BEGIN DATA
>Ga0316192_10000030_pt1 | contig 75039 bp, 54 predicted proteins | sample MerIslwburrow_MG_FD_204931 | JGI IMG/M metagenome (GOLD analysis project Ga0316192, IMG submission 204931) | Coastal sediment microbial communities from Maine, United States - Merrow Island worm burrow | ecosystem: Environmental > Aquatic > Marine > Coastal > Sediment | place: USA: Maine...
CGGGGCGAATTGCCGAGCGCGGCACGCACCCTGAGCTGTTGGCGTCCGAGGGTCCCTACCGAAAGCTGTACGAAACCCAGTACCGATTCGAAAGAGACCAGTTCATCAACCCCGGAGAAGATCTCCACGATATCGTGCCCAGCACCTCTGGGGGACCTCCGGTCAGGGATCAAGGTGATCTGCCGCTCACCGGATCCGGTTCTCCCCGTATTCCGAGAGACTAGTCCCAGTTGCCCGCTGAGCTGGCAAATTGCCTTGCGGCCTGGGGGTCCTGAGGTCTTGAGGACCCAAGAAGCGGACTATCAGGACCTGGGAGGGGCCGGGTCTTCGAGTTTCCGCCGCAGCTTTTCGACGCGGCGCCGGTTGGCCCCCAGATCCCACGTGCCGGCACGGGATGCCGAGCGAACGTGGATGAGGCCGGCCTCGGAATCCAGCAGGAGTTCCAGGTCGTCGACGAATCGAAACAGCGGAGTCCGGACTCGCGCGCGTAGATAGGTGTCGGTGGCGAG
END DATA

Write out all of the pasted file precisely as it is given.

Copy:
>Ga0316192_10000030_pt1 | contig 75039 bp, 54 predicted proteins | sample MerIslwburrow_MG_FD_204931 | JGI IMG/M metagenome (GOLD analysis project Ga0316192, IMG submission 204931) | Coastal sediment microbial communities from Maine, United States - Merrow Island worm burrow | ecosystem: Environmental > Aquatic > Marine > Coastal > Sediment | place: USA: Maine...
CGGGGCGAATTGCCGAGCGCGGCACGCACCCTGAGCTGTTGGCGTCCGAGGGTCCCTACCGAAAGCTGTACGAAACCCAGTACCGATTCGAAAGAGACCAGTTCATCAACCCCGGAGAAGATCTCCACGATATCGTGCCCAGCACCTCTGGGGGACCTCCGGTCAGGGATCAAGGTGATCTGCCGCTCACCGGATCCGGTTCTCCCCGTATTCCGAGAGACTAGTCCCAGTTGCCCGCTGAGCTGGCAAATTGCCTTGCGGCCTGGGGGTCCTGAGGTCTTGAGGACCCAAGAAGCGGACTATCAGGACCTGGGAGGGGCCGGGTCTTCGAGTTTCCGCCGCAGCTTTTCGACGCGGCGCCGGTTGGCCCCCAGATCCCACGTGCCGGCACGGGATGCCGAGCGAACGTGGATGAGGCCGGCCTCGGAATCCAGCAGGAGTTCCAGGTCGTCGACGAATCGAAACAGCGGAGTCCGGACTCGCGCGCGTAGATAGGTGTCGGTGGCGAG